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Michael Phelan
Michael Phelan
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First DePuy Hip Implant Verdict May Be Tip of Iceberg

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After hearing the first product liability case to go to trial in this country against DePuy Orthopaedics and its parent company, Johnson & Johnson over the DePuy ASR hip implant and deliberating for seven days, a Los Angeles jury today rendered its verdict. The jury found that the DePuy ASR XL hip implant was defective and that it caused the plaintiff's injuries. The jury awarded the plaintiff $8.3 million in compensatory damages.

The case is Kransky v. DePuy, BC456086, California Superior Court, Los Angeles County (Los Angeles), which began January 25, 2013 and ended on March 1. A second product liability trial against DePuy and J&J regarding the DePuy ASR hip implant begins next week in Chicago.

At the Kransky trial, J&J's lawyers highlighted Mr. Kransky's other health problems. Mr. Kransky was 65 years of age. His “diabetes, cancer, kidney disease, heart disease, vascular disease and his many other health problems are unrelated” to his hip, J&J’s attorney Michael Zellers said in his closing argument. J&J lawyers said he was a vasculopath, which means he has diseased blood vessels throughout his body. In spite of these facts, the jury awarded Mr. Kransky $8 million for his pain and suffering.

The closing argument about Mr. Kransky's health was made in part to attempt to diminish the value of his case. This strategy will not be available to J&J in all future cases. Indeed, many otherwise healthy people have had to have their defective DePuy hip implants removed. Not all hip implant patients are elderly and in poor health. Some young people received DePuy ASR hip implants after a trauma, like a sports injury, because the device was marketed as being able to last up to 30 years. This is important to a young hip implant recipient, because each successive hip replacement surgery causes damage to the bones and puts at risk the function of the patient's hip joint. Thus, an implant marketed to last 30 rather than 15 years was very attractive to young patients and their surgeons.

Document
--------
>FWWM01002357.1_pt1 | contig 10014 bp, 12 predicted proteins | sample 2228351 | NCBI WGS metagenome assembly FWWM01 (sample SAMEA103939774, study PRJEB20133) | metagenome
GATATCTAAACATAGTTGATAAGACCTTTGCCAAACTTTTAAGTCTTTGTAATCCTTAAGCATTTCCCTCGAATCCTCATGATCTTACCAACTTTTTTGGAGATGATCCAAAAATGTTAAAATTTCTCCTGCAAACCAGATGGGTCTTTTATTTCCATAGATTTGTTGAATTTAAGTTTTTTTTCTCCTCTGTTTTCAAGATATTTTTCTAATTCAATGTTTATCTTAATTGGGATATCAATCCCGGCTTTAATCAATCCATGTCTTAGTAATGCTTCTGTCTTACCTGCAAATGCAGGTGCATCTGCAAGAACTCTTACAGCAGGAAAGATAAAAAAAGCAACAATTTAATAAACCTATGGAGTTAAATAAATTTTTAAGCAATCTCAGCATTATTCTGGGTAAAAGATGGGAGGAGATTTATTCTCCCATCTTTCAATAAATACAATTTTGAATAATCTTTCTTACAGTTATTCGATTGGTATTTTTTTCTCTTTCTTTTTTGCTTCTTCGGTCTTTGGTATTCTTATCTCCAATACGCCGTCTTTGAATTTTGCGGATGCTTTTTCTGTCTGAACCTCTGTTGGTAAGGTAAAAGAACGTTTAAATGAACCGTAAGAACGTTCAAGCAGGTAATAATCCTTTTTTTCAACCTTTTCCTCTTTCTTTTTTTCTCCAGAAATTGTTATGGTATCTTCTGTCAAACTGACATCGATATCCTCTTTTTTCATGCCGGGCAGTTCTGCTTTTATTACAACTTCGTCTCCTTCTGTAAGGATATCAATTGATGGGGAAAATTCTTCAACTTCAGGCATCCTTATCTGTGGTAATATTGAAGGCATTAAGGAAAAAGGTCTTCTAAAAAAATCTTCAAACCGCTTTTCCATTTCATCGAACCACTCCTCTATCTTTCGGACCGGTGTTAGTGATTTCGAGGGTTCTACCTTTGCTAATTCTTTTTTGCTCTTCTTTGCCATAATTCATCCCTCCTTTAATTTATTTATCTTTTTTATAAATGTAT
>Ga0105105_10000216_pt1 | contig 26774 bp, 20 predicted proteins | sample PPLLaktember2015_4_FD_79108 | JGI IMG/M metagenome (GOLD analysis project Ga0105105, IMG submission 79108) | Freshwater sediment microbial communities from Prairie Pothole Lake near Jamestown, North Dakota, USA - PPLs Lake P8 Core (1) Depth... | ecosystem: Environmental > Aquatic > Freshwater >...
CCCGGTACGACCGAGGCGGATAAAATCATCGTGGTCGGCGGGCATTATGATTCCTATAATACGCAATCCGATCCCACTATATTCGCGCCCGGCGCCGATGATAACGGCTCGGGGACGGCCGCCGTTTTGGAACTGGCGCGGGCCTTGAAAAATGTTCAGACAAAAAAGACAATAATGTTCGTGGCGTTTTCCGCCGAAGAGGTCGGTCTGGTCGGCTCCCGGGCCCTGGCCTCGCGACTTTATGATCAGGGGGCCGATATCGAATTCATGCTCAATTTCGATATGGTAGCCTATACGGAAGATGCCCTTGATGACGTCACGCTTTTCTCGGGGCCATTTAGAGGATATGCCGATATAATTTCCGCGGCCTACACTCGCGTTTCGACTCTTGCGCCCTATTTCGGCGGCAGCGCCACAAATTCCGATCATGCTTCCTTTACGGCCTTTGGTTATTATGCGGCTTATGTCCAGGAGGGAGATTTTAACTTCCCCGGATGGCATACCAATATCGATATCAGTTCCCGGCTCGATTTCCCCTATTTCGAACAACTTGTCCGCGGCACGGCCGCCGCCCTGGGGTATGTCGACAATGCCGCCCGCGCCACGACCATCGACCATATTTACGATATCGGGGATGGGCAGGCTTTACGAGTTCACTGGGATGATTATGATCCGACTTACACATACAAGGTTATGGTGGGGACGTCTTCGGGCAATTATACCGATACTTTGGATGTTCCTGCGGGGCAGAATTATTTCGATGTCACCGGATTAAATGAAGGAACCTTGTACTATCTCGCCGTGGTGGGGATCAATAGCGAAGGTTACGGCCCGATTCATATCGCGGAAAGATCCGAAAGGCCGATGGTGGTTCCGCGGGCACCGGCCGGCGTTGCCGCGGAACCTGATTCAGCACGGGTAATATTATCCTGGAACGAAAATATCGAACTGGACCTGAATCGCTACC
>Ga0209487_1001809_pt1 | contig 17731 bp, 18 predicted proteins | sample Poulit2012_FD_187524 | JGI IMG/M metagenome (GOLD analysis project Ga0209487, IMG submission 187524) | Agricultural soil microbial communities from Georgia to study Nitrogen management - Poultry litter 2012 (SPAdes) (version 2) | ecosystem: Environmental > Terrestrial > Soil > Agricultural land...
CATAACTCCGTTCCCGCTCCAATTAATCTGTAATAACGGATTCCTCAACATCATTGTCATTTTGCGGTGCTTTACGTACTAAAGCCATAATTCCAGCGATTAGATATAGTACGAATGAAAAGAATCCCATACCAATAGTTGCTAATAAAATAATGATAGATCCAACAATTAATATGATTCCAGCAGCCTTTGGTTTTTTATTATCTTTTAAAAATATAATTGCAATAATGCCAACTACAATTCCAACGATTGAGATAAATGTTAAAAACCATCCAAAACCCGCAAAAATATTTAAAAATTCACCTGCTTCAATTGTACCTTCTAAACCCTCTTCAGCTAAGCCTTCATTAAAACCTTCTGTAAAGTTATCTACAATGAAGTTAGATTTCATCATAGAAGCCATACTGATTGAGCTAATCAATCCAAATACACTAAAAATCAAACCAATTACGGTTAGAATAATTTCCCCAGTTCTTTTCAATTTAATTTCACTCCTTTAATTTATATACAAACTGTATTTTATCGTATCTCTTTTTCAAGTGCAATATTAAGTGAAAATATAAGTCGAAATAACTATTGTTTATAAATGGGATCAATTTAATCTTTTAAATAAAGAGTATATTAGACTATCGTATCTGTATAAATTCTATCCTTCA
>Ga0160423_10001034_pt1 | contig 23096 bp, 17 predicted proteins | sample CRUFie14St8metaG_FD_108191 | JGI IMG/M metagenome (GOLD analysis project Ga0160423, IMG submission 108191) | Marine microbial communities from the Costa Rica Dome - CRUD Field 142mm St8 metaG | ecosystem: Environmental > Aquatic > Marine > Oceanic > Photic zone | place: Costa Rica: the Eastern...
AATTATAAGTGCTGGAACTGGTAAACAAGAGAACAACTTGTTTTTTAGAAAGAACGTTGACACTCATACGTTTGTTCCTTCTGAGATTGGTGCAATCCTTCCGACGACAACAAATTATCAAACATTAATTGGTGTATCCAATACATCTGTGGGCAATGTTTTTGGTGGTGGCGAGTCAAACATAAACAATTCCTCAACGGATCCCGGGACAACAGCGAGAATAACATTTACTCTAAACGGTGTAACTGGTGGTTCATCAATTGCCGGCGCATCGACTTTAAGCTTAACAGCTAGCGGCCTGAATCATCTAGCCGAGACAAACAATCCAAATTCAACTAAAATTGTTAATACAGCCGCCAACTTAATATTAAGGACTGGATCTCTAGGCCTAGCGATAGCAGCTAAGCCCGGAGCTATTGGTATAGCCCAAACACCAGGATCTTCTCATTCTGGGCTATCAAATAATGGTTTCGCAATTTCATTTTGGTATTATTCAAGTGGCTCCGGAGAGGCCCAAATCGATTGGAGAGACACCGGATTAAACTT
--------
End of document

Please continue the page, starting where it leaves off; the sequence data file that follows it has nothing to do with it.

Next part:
How will a jury treat these patients?

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  1. Cheryl peruchetti says:
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    He should have got awarded punitive damages the knew about this since 2005. It was all about selling more products and their profit margin.